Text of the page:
KICKING OFF: The cast of Footloose, led by Rendani Mufamadi (centre, bandaged hand), in a scene from the high-energy musical.


DIRECTOR: Themi Venturas

CAST: A cast of 41 plus live band

VENUE: The UKZN Elizabeth Sneddon Theatre

UNTIL: July 13


THE annual Young Performers Production, Footloose, has once again proved that Durban is certainly not short of emerging talent.

Presented by The Performing Arts Network of South Africa (Pansa) in KZN, the KZN Department of Arts and Culture and Rainbow: RCL Foods, The Young Performers Project affords high school pupils the opportunity to work in a professional musical theatre arena with professionals in the industry.

This year Footloose was the selected showcase for the youth to perform. The Broadway stage hit and popular dance film is centred on the theme of young people searching for freedom from societal constraints.

A young city slicker, Ren (Rendani Mufamadi), moves to a quiet town with his mother, partly angry at the world after his father abandoned them and mostly rebelling against any form of authority.

His rebellious ways don’t sit well with the local Reverend Shaw (Bradley Shaw), the town council and basically all the adults who see him as a threat to their law formulated to prevent young people from dancing and engaging in any revelry.

But Ren, who just can’t keep still, is determined to change things in a big way in this little town.

The great thing about using a production like Footloose for the Young Performers Project is that it’s such a youthful production and the adolescent cast (including the live band, which also includes young musicians) really have their moment to shine.

Director Themi Venturas, choreographer Daisy Spencer and musical director Luke Holder have also done a great job of putting a South African spin on this story.

From the music to the characters’ lingo to the dance moves, local elements have been woven into the storyline to make it more relevant to our audiences. For example, during a club scene elements of South African house music could be heard, with S’fundo Ndimande (who plays DJ Bob) showing off his skills. In a number of dance scenes elements of local dance trends like Micasa’s Jika or pantsula moves are incorporated into the choreography.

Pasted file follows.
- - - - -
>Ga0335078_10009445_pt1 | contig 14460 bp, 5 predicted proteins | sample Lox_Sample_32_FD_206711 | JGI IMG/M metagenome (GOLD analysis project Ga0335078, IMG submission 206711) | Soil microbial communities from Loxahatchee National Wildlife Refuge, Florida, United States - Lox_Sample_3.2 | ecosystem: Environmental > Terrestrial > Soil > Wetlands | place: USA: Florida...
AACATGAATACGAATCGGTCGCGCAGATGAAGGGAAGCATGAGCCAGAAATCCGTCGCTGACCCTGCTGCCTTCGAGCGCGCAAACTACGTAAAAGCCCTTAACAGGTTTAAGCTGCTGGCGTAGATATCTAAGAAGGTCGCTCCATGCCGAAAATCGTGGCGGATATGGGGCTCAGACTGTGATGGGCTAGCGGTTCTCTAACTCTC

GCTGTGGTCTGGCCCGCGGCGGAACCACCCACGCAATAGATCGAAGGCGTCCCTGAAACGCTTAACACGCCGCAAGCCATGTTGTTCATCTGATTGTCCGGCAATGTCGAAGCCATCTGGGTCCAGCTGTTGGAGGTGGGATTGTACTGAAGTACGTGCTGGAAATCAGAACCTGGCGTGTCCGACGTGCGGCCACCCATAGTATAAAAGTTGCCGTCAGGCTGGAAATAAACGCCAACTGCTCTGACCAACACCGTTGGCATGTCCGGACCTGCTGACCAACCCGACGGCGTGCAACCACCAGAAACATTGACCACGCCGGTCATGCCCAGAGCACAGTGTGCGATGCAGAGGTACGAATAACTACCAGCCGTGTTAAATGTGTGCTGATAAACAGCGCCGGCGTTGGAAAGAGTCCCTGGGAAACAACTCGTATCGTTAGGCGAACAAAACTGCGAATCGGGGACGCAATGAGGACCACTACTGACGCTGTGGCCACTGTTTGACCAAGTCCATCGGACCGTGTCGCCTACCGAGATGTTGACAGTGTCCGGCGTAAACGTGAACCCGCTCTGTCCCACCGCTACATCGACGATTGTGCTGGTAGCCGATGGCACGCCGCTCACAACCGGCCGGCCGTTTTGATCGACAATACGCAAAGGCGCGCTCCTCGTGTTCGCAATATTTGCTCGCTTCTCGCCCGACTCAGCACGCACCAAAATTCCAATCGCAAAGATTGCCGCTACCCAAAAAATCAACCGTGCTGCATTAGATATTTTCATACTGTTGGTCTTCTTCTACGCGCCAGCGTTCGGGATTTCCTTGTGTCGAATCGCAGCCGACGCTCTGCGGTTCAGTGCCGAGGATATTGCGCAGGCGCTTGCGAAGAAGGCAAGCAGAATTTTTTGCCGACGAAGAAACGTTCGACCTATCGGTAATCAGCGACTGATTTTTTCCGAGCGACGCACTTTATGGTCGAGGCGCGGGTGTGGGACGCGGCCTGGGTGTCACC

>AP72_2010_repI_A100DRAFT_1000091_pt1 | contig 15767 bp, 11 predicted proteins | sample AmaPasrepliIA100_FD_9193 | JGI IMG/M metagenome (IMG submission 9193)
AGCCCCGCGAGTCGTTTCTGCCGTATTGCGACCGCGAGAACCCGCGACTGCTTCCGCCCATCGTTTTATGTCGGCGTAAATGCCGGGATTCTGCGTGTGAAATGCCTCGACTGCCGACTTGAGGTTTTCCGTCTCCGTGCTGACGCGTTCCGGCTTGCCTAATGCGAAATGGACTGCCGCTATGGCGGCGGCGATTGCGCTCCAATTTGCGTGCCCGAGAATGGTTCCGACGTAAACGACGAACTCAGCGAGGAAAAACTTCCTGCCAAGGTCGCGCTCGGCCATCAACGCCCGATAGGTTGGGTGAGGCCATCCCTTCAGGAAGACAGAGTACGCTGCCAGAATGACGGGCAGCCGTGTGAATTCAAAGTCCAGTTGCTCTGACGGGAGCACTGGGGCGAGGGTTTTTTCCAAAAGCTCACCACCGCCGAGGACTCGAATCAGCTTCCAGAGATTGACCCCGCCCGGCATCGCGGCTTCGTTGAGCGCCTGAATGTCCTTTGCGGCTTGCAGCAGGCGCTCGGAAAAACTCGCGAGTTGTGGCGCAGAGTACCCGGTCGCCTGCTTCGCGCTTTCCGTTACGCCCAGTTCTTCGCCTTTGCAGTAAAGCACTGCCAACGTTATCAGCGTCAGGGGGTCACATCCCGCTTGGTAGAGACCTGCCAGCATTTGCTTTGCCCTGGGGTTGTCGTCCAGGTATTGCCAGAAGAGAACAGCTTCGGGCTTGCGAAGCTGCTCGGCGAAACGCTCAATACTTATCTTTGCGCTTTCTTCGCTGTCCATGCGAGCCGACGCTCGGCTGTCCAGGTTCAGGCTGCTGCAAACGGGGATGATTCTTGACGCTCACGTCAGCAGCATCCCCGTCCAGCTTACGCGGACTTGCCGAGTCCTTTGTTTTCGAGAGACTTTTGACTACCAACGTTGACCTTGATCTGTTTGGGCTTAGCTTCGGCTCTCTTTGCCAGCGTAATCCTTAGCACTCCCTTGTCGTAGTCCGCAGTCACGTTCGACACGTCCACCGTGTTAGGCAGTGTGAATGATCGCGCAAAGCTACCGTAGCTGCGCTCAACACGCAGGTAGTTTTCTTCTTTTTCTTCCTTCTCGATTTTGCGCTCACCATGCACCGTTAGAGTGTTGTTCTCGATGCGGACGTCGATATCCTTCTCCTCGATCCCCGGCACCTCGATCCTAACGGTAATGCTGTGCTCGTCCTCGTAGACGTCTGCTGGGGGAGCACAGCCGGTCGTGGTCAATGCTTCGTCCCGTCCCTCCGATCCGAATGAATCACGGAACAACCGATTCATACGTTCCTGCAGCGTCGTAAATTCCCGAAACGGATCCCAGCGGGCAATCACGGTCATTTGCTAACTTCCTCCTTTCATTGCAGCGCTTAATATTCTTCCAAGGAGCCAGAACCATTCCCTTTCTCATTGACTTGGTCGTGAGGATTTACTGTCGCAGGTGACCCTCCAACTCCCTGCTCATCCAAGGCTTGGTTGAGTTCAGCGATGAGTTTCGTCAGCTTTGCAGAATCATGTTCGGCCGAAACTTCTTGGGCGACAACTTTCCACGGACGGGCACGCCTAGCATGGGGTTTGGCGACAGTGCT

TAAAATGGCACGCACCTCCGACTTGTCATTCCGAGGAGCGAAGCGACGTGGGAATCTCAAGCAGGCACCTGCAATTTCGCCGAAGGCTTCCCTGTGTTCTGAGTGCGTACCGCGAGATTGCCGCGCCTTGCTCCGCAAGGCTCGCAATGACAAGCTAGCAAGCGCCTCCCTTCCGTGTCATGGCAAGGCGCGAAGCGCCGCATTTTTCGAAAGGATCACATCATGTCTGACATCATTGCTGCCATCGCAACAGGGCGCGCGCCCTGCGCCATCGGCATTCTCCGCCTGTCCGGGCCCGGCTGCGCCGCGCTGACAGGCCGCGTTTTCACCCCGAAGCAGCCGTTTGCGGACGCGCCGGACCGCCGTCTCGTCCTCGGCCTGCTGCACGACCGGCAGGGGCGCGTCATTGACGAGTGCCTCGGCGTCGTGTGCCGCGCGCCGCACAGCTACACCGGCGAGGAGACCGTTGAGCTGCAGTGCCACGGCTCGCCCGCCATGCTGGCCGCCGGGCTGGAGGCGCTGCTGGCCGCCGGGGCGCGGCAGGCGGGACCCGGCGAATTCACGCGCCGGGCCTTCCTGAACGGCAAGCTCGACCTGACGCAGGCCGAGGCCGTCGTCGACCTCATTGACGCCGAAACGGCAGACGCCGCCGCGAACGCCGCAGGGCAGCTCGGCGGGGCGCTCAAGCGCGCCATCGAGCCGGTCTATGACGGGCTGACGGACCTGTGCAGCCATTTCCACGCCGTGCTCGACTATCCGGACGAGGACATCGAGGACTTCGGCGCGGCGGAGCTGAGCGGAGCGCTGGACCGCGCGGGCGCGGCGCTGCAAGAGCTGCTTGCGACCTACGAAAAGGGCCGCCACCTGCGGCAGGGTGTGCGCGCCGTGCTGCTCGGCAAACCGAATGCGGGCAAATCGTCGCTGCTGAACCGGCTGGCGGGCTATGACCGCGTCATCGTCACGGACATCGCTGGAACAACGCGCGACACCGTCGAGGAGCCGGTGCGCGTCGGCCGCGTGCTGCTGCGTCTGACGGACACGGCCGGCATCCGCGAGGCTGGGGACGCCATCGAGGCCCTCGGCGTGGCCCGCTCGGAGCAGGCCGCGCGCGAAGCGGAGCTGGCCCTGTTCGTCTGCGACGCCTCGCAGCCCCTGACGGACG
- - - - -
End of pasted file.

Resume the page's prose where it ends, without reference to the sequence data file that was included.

The young cast was not short of talent in their song and dance, rising to the occasion.

That said, special mention has to be made of Mufamadi, who excels in his singing, dancing and rapping. I also suspected he had a natural flair for comedy and was proven correct when I later learned that he’s actually also dabbled in stand-up comedy.

Joshua Arnold (who plays Ren’s ditsy and highly comical friend, Willem Prins) is a scream and really sinks into his character. Phindile Dube (who plays Rusty) is certainly one to keep an eye out for. She has a beautiful voice and performs well on stage. Bradley Marshall, the professional in the cast, is also an amazing musical performer.

In a previous interview with Tonight Venturas mentioned that the Young Performers Project had produced an amazing array of successes who are involved in national and international careers. “I’m not saying it’s been the project that has created their success, I’m saying the project was certainly a catalyst for these people to know if this is what they really wanted to do and if they can cut it,” he said at the time.

I have no doubt that we will one day be naming some of these cast members as the stars who were once Rainbow Young Performers.

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